Home Brew Forums > Home Brewing Beer > Equipment/Sanitation > Steam Kettle
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Old 01-02-2013, 01:26 AM   #1
Commondiablo
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Default Steam Kettle

So...... I got my hands on a Groen PT-60 Steam Kettle. Groen PT series kettles are stationary, direct steam kettles. Groen PT series kettles require an outside steam source such as a boiler or steam generator. The steam enters the jacket through an inlet. The product in the kettle body absorbs the heat from the steam and returns the steam to the bottom of the kettle in the form of condensate. The condensate is the emptied into a drain or returned back to the boiler or steam generator. The temperature on the direct steam kettles is controlled by regulating the PSI of the steam coming into the jacket.

http://www.culinarydepotinc.com/p-62...39_a_7cPT_d_60


I plan on brewing 15 gallons at a time. I can push water through to help control temp during the process after cooking. The one problem is this, I need a way to generate steam to cook. I do not want to spend a too much money on a Boiler or a steam generator. Any ideas?


CJ


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Old 01-02-2013, 02:48 AM   #2
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Good luck


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Old 01-02-2013, 06:59 PM   #3
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I was hoping to go on a little more than luck.....
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Old 01-04-2013, 03:33 AM   #4
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I don't mean to be a dick or anything; but you're looking at an $8,000+ dollar steam kettle and your worried about boiler costs?! I know steam is supposed to be awesome but you could build a serious system for that much dough.
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Old 01-04-2013, 03:51 AM   #5
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LOL.... No worries. I got the kettle for $50 in perfect condition from a friend clearing out a warehouse that foreclosed. I don't want to drop a grand on a boiler or a steam generator. Perhaps I may have no other choice if I want this to work. I was hoping for some cheaper alternatives or a work around.
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Old 01-04-2013, 03:54 AM   #6
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Maybe you should see if you can get enough cash out of that kettle to build an all electric RIMS system or something of that nature!
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Old 01-04-2013, 04:11 AM   #7
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Not sure of the actual connection points on the kettle, but you could pump a heat transfer fluid through the jacket which is heated electrically. Oils or glycol could be used to circulate through the jacket and heat. Dowfrost is good to 250* and the HD is good to 325* so boiling with those is a possibility.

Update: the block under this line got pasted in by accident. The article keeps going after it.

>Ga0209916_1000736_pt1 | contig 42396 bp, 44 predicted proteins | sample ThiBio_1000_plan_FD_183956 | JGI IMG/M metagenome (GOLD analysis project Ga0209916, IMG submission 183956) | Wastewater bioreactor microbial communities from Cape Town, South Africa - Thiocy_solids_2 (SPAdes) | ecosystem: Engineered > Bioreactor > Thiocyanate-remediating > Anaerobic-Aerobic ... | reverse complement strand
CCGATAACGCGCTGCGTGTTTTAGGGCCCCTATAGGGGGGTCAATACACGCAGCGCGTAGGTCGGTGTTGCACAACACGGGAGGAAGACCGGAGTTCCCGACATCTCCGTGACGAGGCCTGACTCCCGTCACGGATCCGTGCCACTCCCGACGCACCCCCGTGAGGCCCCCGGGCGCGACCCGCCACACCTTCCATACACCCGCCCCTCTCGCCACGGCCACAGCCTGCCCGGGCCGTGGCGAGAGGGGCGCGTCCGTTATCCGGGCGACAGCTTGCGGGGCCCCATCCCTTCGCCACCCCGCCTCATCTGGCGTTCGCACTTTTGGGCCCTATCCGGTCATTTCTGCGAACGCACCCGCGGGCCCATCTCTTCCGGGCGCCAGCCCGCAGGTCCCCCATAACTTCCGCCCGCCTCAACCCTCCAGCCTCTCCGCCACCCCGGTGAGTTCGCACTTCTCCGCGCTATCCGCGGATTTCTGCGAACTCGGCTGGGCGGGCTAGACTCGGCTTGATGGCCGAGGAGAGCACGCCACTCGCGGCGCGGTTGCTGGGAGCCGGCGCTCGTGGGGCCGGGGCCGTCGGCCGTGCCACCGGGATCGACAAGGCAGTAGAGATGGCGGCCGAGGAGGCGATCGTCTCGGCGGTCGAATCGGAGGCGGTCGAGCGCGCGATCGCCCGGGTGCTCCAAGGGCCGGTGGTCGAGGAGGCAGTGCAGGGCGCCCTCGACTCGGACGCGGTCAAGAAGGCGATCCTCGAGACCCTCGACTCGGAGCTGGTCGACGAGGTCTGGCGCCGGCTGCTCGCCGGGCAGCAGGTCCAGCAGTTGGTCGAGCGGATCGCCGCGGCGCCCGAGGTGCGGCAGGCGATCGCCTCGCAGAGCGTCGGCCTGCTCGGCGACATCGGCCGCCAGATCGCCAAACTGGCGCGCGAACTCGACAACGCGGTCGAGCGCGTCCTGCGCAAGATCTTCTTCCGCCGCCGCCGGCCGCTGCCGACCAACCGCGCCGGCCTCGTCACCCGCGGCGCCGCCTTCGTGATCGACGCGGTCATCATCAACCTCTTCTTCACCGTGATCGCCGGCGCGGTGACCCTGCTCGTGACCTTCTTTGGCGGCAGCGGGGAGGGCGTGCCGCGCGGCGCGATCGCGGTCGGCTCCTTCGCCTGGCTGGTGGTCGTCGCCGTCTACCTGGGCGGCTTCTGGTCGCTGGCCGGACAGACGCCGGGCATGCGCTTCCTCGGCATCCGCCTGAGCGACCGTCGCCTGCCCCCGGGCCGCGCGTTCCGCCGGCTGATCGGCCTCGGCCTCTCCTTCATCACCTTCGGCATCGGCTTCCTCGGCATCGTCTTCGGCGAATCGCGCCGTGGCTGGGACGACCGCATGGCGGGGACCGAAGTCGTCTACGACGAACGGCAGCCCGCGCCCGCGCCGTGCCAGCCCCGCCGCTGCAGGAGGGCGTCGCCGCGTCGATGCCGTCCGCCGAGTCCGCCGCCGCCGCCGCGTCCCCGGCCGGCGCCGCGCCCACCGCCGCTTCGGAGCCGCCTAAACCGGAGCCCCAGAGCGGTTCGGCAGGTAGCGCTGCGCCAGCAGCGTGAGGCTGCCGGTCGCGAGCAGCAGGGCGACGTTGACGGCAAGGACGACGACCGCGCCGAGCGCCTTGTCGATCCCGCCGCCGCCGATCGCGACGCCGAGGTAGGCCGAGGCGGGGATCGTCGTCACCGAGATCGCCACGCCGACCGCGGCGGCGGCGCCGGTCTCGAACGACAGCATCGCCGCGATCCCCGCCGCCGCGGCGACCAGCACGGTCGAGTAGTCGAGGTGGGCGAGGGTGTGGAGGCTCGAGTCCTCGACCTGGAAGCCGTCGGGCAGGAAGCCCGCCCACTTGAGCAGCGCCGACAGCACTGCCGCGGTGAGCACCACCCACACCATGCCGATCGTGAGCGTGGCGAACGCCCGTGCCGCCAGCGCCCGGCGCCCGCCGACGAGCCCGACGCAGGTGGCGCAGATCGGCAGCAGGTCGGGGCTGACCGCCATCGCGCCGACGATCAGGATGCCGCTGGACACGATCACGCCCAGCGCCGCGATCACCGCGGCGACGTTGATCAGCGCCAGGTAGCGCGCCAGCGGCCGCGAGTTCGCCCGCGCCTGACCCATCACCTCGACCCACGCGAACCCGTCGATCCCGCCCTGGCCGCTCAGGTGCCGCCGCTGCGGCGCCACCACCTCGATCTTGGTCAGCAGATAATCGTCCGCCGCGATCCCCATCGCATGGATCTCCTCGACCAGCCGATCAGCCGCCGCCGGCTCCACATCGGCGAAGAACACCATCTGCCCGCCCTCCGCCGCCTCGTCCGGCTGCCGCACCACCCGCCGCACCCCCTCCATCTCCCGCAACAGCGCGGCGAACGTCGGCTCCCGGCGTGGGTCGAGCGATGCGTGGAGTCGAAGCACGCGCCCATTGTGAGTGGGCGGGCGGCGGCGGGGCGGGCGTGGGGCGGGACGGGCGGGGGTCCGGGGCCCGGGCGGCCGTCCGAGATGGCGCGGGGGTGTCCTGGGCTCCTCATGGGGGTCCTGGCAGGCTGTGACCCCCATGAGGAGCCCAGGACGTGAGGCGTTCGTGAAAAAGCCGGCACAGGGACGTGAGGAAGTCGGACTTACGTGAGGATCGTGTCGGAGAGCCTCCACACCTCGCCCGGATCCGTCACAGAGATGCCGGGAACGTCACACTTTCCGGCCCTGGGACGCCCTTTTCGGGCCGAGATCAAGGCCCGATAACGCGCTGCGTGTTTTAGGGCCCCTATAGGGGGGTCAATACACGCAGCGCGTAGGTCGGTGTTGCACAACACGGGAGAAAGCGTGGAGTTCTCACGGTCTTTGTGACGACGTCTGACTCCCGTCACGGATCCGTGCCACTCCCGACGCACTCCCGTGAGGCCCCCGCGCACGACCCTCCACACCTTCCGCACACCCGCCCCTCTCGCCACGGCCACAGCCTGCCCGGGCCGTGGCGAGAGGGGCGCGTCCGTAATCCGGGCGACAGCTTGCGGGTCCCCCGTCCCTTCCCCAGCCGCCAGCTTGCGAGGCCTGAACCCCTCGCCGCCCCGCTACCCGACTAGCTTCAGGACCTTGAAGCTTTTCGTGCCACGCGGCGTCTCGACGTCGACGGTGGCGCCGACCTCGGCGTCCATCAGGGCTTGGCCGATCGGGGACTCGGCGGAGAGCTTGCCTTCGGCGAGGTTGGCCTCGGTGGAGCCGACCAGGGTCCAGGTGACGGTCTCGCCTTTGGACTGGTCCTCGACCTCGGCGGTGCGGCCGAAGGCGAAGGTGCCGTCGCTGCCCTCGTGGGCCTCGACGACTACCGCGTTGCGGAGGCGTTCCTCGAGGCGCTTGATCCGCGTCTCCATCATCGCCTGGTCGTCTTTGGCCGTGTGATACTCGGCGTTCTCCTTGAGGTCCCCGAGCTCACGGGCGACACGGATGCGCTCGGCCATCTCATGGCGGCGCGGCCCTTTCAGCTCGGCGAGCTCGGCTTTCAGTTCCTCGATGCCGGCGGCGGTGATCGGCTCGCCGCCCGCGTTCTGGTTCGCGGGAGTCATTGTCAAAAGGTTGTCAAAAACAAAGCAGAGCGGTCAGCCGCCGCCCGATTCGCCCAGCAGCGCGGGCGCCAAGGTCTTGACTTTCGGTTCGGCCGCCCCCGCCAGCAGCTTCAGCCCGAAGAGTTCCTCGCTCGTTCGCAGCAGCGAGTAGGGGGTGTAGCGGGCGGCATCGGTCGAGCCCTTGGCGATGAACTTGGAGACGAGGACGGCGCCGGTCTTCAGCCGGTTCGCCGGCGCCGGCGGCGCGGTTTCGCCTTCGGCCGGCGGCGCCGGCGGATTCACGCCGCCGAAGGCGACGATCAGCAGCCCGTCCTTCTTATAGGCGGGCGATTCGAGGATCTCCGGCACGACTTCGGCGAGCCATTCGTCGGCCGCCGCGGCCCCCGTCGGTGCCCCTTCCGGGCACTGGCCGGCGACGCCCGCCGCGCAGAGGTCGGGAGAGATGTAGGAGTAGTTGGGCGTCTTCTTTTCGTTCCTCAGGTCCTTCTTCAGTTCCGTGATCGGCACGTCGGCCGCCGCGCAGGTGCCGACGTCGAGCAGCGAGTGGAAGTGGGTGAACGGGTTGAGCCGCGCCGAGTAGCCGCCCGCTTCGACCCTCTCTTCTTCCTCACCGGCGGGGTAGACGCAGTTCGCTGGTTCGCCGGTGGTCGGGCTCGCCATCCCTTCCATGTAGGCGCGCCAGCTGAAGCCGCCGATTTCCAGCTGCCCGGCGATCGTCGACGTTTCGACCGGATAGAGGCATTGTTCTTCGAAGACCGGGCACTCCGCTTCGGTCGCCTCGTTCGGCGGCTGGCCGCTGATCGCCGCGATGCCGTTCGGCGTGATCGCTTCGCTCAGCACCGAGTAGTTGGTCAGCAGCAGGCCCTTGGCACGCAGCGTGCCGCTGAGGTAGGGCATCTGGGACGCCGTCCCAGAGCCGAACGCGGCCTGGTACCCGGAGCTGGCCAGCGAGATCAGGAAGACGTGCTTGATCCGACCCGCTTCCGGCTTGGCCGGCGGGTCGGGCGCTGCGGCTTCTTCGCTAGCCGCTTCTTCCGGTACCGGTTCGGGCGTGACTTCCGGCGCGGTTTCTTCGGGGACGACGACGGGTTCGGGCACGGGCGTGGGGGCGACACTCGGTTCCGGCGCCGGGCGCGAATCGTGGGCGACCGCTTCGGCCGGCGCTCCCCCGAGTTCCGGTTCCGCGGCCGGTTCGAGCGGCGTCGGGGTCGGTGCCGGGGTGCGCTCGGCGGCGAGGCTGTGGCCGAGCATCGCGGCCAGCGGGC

Looking at the cut sheet the relief valve could be removed and a tee added to allow the relief to remain just in case and an outlet point for the fluid at the top of the jacket. and the "condensate out" port used to pump into the jacket.
Starting 18 gallons strike water at 50* with 2 5500W heaters you could get to 170* in 30 minutes and 140* to a boil in 18 minutes IF you have no heat losses, so it seems reasonable.

You could deep fry the wings in the oil and make beer at the same time!!!

Electric Hot Oil Tank - eHOT

http://www.unifiedbrands.net/assets/...8D_0710_PT.pdf
http://www.unifiedbrands.net/assets/...OperatorFT.pdf
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Old 02-19-2013, 01:32 AM   #8
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I just recently came across a Groen DLT-60 that I picked up at a very affordable price.

I'm struggling with the same issue as you. Have you came to any conclusions? I am considering cutting off the jacket in order to use a burner

I was actually given the suggestion of rigging up a hot water heater and circulate anti-freeze to cook. seems like a little more than I'm wanting to get into though
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Old 02-19-2013, 02:23 AM   #9
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Why would you cut up a ~$8000 steam kettle - sell it and use the money to build what you want!
I don't understand how a steam system on a homebrew scale would be more efficient or easier/cheaper. I know I have seen Yuri's work but if it is electric you are still limited to what your element can deliver long term, great for short term variations though.
Really all I am saying is you will spend a lot more money to builded and perfect a steam system than the use you will get out of it at a homebrew level.
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Old 02-19-2013, 12:38 PM   #10
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Quote:
Originally Posted by mattd2 View Post
Why would you cut up a ~$8000 steam kettle - sell it and use the money to build what you want!
I don't understand how a steam system on a homebrew scale would be more efficient or easier/cheaper. I know I have seen Yuri's work but if it is electric you are still limited to what your element can deliver long term, great for short term variations though.
Really all I am saying is you will spend a lot more money to builded and perfect a steam system than the use you will get out of it at a homebrew level.
these aren't $8000 steam kettles. mine is over 20 years old and would require a steam generator. not very attractive to the average person. at this point I can probably either modify it to work for my needs our scrap it for the going rate of stainless


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